New year, same me (minus the scaly, eczema-plagued hands). 2018 was a blast, even if I am hurtling towards being a member of the quarter-century club (argh, how time flies!). To those who have read La Grenouille Anglaise since the beginning, and to those who have joined along the way, thank you – for your comments, support and words of encouragement. With 2019 already well underway, it’s time to take a look back at some of 2018’s most memorable moments. On y va !
If I actually owned all the books I’d read this year, my (real) bookshelf would be overflowing, creaking at the joints under the weight of masses of thrillers and autobiographies. Fortunately, between Cambridge Central Library and the book swap box at work I rarely need (or have cause) to buy a book, so my bookshelf is, for the time being at least, under control. (That said, I did bag a few bargains, including Nelson Mandela’s Dare Not Linger at a charity book sale at work earlier this month.) Honourable mentions for this quarter go to Kristen Lepionka’s What You Want to See (an electrifying sequel to The Last Place You Look) and Celeste Ng’s Little Fires Everywhere (which completely lived up to the praise it had received).
No matter where I live, the North will always be my home. It’s woefully misunderstood by (a large number of) southerners, who take one look at faded seaside resorts like Blackpool and subsequently tar everywhere north of the M25 with the same brush, but for me, it feels like home in a way the south never will.
If there’s one teensy, tiny silver lining to the big, black cloud that is delayed trains, it’s more reading time. I’ve read some truly cracking books over the past three months, and inevitably not all of them could be included in this post. As such, honourable mentions go to: The Underground Railroad by Colson Whitehead (an immensely enjoyable read and a worthy winner of the Pulitzer), Agatha Christie’s The Murder of Roger Ackroyd (the definition of a literary masterpiece) and The Rosie Effect by Graeme Simsion (a truly heart-warming and hilarious page-turner).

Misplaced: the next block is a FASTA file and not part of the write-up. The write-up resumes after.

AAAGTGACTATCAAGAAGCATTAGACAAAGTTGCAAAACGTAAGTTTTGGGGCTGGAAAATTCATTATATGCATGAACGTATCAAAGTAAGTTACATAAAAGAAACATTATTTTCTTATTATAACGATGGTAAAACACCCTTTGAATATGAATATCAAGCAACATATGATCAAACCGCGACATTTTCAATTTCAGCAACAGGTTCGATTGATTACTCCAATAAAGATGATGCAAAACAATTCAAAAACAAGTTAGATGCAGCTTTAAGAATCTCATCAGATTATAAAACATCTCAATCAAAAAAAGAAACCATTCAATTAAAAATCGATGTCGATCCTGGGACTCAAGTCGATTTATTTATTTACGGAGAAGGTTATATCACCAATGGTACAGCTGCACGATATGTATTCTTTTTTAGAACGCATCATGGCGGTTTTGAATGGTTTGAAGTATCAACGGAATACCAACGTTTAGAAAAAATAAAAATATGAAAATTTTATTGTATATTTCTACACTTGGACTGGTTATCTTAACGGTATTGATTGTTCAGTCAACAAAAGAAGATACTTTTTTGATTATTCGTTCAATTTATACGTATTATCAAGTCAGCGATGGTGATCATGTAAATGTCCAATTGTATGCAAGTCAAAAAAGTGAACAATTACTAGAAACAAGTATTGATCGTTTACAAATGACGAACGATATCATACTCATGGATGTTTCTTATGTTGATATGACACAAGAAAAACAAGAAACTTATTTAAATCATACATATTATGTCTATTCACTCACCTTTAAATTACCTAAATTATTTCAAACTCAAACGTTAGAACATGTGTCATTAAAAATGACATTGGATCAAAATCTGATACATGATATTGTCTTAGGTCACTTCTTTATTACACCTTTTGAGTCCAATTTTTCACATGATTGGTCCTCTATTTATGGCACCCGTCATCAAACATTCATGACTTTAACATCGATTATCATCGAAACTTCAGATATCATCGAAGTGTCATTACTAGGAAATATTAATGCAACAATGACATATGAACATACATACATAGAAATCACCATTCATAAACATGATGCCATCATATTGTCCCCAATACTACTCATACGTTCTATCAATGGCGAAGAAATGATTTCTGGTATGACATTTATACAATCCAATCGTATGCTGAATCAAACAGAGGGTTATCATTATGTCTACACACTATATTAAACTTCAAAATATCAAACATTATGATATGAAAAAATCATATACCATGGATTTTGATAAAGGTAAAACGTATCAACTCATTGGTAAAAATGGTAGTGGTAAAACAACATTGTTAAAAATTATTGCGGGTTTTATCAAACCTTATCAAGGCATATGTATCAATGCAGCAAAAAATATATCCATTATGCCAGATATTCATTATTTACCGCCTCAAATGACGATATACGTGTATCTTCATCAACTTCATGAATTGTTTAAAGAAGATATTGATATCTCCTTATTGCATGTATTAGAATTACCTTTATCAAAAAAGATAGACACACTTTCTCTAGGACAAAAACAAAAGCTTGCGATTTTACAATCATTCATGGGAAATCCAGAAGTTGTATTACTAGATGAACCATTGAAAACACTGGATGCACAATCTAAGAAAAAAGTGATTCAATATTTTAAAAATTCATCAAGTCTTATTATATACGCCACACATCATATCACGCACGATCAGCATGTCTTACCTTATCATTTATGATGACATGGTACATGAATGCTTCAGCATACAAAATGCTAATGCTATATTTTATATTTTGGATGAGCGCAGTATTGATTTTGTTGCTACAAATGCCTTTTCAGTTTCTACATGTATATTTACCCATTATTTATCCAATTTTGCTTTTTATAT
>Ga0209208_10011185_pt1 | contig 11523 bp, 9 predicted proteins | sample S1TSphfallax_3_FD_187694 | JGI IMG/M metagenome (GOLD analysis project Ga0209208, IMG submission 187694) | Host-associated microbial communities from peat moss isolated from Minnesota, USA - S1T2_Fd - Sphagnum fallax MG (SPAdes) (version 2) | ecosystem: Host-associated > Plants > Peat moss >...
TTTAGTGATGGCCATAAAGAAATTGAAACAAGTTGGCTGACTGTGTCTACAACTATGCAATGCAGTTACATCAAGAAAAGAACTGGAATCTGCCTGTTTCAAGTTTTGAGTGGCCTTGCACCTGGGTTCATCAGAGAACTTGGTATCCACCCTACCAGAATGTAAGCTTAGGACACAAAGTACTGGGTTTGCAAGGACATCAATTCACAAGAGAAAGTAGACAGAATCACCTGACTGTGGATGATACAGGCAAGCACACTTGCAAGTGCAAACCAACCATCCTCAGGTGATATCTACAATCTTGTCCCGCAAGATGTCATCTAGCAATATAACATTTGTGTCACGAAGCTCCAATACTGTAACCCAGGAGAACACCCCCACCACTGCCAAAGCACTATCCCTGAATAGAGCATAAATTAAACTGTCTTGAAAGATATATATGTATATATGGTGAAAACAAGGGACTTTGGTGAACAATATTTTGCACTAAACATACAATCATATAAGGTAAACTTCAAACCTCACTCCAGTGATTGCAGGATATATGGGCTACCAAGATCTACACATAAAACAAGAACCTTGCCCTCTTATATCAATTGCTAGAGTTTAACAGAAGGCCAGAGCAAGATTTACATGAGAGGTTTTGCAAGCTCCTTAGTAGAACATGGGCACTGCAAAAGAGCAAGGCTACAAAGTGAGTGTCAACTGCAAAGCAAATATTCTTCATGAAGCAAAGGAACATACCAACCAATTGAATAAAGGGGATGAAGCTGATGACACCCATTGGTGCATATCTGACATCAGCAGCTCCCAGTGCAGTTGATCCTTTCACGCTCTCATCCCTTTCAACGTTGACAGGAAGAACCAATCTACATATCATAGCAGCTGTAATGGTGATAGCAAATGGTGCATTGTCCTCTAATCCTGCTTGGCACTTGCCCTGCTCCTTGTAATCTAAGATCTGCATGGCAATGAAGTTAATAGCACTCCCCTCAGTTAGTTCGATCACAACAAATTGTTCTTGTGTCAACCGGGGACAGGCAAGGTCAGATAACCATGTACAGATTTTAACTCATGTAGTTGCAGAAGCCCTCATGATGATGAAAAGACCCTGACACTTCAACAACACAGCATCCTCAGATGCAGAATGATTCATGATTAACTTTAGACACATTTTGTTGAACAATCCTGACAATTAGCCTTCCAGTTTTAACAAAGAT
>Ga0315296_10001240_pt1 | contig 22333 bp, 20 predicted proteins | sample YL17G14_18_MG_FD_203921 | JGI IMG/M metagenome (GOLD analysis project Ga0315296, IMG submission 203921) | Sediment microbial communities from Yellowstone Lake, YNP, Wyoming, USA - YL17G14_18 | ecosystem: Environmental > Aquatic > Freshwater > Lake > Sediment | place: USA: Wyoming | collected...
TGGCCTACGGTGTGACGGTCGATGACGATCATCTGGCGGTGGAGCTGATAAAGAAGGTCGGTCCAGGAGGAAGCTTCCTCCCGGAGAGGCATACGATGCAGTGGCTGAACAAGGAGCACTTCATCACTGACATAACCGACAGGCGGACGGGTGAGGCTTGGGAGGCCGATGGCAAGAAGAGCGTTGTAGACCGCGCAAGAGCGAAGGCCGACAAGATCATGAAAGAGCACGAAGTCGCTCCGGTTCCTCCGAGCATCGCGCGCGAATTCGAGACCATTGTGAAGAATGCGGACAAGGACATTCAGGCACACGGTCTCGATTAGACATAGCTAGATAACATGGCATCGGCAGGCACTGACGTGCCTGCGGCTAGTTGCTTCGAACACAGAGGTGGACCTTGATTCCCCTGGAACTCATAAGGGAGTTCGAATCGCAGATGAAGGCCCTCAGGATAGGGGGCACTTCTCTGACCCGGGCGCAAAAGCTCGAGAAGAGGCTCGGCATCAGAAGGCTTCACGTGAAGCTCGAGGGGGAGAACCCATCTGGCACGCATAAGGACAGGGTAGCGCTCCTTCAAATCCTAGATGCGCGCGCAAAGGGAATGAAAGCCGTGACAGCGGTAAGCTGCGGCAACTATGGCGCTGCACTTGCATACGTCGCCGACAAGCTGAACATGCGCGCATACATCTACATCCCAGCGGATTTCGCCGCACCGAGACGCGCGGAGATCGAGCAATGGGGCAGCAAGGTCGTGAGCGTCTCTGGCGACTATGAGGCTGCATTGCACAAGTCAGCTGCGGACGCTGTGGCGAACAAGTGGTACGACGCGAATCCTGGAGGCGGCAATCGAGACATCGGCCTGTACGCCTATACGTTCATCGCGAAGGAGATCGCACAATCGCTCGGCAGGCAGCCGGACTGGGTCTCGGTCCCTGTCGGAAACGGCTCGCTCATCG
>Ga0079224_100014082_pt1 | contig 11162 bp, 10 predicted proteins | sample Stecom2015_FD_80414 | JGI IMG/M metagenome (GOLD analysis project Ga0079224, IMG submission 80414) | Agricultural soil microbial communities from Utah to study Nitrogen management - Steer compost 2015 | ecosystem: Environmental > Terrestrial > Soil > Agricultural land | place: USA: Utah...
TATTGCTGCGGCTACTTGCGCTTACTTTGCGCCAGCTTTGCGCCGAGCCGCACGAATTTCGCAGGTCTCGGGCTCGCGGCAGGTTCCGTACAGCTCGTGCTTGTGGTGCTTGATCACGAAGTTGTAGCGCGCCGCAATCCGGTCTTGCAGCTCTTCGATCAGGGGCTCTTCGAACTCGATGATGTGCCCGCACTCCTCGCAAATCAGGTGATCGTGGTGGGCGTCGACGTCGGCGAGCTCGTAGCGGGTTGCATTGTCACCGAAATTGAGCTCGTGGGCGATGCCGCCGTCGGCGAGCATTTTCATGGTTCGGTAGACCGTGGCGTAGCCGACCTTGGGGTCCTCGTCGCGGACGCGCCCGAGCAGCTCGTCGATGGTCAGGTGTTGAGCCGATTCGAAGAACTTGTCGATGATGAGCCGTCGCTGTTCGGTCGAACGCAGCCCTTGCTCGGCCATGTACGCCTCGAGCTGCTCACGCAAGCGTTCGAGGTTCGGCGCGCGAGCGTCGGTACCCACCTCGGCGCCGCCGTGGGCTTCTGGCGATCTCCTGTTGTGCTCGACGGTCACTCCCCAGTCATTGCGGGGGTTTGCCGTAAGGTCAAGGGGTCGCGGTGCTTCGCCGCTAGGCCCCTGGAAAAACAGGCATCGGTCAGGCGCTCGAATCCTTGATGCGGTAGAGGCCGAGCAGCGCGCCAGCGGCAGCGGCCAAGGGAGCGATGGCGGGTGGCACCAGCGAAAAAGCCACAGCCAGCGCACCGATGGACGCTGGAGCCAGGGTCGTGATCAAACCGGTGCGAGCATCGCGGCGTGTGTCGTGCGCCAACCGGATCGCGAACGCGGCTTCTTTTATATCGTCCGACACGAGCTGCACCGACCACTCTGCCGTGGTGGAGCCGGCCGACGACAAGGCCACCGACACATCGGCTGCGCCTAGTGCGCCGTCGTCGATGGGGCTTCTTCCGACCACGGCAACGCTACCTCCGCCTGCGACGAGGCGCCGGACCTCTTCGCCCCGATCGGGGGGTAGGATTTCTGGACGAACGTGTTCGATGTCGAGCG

Six months have passed since my first update on life ‘Down South’, and that means only one thing: it’s time for the second. I’m putting pen to paper – or fingers to keyboard – a little later than usual this weekend, as it’s been all go chez moi. Open House London took place this weekend, and Laurence and I decided to make a day of it. We took a rooftop tour around King’s Cross (the area, not the station), whizzed up to Landing Forty-Two at the Leadenhall Building (à la the final five in The Apprentice), learnt about arms smuggling at Custom House, ventured underground to see Billingsgate Roman Baths and visited the opulent Clothworkers’ Hall. I also took up running earlier this year (primarily as a means of getting in shape ahead of the West Highland Way), and spent this morning running round Jesus Green in the rain doing the Decathlon Sports Series 5k.
The UK’s fifteen national parks are an eclectic mix of landscapes, ranging from heather-clad moorland, rolling hills and craggy fells to expansive lochs, wooded valleys and sandy beaches. They’re home to our highest peaks, our deepest lake and miles upon miles of trails for everyone to enjoy. Oh, and millions of sheep (of which the Lake District’s hardy Herdwicks are by far the cutest). I’ve visited six of our national parks to date – some on multiple occasions, others just the once – and each of them holds a place in my heart.
Once a fortnight, or thereabouts, I head over to my local library, re-usable bag in hand, to stock up with a fresh pile of books for my commute. (When you devour two or three books a week, it’s hard, if not impossible, to justify paying £7.99 for a book that you’ll finish in a couple of train journeys.) True to form, I’ve read a lot of crime fiction over the past few months – but I’ve also squeezed in a (token) classic (which reminded me why I usually avoid them, sorry F. Scott Fitzgerald), crossed a few books off my lengthy TBR list and finally got round to reading The Curious Incident of the Dog in the Night-Time.